George also tapped into his connections with the Catholic right for more funding. Between 2000 and 2002 the Madison Program received more than $330,000 from groups with innocuous-sounding names like the Association for Cultural Interchange (ACI), the Clover Foundation and the Higher Education Initiatives Fund. Last spring the Daily Princetonian campus newspaper revealed these to be conduits for funding by Opus Dei, a secretive, cultish Catholic group founded by fascist sympathizer Josemaría Escrivá. Luis Tellez, the leader of ACI, who runs an Opus Dei student house on the outskirts of the campus, sits on the Madison Program's advisory council.
George flatly denies that the Madison Program accepts money from Opus Dei. "I can tell you categorically we have never taken a dime from Opus Dei," he stated. But when asked if his program has taken money from foundations funded by Opus Dei, he was less unequivocal: "As far as I know, we have never...I have no idea. Maybe the Scaife Foundation has some Opus Dei connection. This is ridiculous."
George also denied that the Madison Program is a proxy for conservative movement interests. "It's misleading to call the program a conservative program, but it's certainly not misleading to call me a conservative," he explained. "And I think because I'm the leader of the program, it takes a certain coloration." A puff piece about George by the journal of the Philanthropy Roundtable, a conservative group that organizes foundation grants to movement activists, reflects the extent to which his donors propel the Madison Program's agenda. "George established a secure beachhead for traditional views at Princeton, and waited to push inland," Philanthropy wrote. "The foundations and philanthropists gave him the opportunity."
Because the program is largely autonomous, it remains unclear who will succeed George as its leader, and how that decision will be reached--and whether any thought has been given to these matters either by the program or Princeton.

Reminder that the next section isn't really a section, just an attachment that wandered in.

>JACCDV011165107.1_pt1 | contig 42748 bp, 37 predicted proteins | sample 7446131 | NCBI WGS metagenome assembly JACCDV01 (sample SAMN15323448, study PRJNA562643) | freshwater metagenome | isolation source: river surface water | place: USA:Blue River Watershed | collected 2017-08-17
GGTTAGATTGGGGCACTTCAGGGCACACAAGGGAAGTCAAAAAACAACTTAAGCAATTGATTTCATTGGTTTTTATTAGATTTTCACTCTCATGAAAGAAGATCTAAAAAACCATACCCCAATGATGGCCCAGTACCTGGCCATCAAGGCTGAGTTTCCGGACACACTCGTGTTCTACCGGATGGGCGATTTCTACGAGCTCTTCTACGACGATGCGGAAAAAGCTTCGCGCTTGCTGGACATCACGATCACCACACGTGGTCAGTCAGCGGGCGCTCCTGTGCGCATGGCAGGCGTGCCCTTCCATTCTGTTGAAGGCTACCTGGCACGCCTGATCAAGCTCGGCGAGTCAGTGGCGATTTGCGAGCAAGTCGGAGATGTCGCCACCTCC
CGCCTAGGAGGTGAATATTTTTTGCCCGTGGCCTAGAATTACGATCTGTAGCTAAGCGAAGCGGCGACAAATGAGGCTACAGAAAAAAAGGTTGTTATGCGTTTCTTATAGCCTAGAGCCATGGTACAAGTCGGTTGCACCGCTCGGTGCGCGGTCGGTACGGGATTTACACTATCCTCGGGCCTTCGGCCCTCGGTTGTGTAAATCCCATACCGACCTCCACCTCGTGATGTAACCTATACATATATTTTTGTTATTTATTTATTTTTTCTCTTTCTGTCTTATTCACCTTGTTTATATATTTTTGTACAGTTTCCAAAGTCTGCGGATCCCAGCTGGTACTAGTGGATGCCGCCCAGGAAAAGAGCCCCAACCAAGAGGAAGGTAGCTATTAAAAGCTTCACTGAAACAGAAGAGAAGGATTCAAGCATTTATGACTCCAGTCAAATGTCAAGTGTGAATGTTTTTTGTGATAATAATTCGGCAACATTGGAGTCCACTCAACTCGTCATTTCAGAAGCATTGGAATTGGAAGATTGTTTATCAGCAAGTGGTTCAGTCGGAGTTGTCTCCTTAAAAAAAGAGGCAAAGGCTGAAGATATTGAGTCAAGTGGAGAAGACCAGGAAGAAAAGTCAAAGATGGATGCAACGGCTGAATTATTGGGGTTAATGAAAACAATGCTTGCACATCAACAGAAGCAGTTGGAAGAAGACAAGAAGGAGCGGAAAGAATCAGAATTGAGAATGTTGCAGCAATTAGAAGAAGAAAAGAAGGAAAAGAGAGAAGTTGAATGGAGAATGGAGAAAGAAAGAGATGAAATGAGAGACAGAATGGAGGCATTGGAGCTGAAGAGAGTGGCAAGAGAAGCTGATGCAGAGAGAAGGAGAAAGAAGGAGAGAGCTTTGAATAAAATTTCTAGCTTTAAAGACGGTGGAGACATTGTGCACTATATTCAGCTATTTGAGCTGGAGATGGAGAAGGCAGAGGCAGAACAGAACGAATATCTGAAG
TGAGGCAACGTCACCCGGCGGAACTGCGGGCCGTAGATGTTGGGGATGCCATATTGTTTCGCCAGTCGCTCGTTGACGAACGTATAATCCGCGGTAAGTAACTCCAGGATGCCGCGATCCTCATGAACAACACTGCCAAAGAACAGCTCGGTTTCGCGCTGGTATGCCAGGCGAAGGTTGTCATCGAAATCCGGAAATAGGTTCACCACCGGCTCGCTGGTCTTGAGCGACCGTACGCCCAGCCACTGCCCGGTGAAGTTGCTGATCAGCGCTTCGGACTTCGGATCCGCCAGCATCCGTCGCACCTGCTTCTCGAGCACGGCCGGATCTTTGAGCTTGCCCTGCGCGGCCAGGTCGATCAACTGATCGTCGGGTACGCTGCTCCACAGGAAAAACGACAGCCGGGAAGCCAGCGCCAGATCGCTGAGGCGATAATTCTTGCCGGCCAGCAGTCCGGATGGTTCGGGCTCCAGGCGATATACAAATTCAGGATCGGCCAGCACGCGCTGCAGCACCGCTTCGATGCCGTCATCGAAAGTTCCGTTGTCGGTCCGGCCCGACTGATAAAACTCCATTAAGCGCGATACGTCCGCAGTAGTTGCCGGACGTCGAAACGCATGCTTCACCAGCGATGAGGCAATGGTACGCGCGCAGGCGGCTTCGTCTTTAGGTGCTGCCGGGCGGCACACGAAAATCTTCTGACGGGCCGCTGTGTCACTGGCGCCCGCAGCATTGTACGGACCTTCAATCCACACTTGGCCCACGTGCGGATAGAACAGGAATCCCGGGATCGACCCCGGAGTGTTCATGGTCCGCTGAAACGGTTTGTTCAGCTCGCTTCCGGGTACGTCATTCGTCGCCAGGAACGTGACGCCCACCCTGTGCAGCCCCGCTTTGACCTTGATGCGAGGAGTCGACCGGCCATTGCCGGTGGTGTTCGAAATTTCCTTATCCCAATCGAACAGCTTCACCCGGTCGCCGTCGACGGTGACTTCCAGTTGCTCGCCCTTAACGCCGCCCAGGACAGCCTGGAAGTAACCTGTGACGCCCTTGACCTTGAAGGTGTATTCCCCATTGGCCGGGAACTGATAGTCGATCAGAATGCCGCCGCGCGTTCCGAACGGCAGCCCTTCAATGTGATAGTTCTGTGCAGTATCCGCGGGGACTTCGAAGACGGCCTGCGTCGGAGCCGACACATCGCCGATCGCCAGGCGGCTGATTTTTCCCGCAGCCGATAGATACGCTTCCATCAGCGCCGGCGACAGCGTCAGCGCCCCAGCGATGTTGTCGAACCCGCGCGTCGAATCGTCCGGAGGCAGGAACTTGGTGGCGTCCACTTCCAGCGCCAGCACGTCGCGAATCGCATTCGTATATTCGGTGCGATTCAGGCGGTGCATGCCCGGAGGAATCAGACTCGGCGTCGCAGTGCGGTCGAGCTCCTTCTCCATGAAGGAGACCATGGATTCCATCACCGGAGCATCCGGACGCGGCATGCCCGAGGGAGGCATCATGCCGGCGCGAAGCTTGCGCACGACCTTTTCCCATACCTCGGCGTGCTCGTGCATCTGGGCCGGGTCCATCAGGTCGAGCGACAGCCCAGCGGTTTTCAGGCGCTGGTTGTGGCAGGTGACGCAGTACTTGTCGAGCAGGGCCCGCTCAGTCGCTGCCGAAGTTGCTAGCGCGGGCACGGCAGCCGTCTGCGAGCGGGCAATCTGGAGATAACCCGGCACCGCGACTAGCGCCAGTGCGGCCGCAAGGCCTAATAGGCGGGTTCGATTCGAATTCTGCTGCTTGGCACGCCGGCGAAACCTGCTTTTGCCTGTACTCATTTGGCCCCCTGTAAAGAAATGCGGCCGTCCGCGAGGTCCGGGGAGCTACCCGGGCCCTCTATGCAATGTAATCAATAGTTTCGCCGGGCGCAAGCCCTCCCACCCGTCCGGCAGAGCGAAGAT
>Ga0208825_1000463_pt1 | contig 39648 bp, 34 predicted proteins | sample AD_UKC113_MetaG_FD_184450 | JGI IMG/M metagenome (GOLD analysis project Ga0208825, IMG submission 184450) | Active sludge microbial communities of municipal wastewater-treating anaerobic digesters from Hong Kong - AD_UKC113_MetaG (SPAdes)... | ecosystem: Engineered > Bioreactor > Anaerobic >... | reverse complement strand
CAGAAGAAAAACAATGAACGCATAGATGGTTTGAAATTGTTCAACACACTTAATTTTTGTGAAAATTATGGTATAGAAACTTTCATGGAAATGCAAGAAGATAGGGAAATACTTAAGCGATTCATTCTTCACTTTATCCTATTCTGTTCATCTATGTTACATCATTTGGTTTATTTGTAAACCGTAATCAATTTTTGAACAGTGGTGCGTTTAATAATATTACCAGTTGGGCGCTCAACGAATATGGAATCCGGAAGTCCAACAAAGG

A glance at the Madison Program's apparatus reveals a "coloration" more akin to the Heritage Foundation or the American Enterprise Institute than the benign, albeit slightly right-of-center academic institution George has described. Perhaps it is no wonder a favorable but factual January 1 profile of George in the Trenton Times described his program as "a conservative think tank."
Besides packing the Madison Program's advisory council with right-wing donors (as many partisan think tanks do with their boards of directors), George has assembled a collection of visiting fellows rife with academic neophytes and unknowns--many of whom have also been fellows of foundations like Olin and Bradley. Unlike most other academic centers on campus, the Madison Program accepts no endowment money from Princeton. The school, therefore, pays nothing for the services of Madison fellows, and their academic credentials are left to George to determine.
One of George's fellows, Matthew Holland, a political science professor at Brigham Young University, has not written a single book. According to Holland's biography, his "current research project examines what it might mean for public policy and constitutional interpretation in America today if liberal political theory took as seriously as the founders did the notion that freedom was something to be preserved as well as enjoyed."
Many of the Madison Program's visiting fellows have taught courses in Princeton's politics department or precepted for other professors. This spring the program will bring the University of Toronto's Rabbi David Novak to campus to teach a course on natural law in Judaism and Christianity. Novak is another close ally of George's. In 1994 they signed a manifesto against homosexuality that stated, "The gay and lesbian movement...have unloosed a great moral agitation in our culture."
George has attracted ideologically like-minded students to the Madison Program by offering them "junior fellowships." Many of these junior fellows are simultaneously affiliated with Opus Dei, according to the Daily Princetonian. Many of the staff members of The Princeton Tory are Madison junior fellows, as is the president of the Princeton College Republicans. This is what National Review's Kurtz meant when he hailed the program for giving social conservatives "a place to go."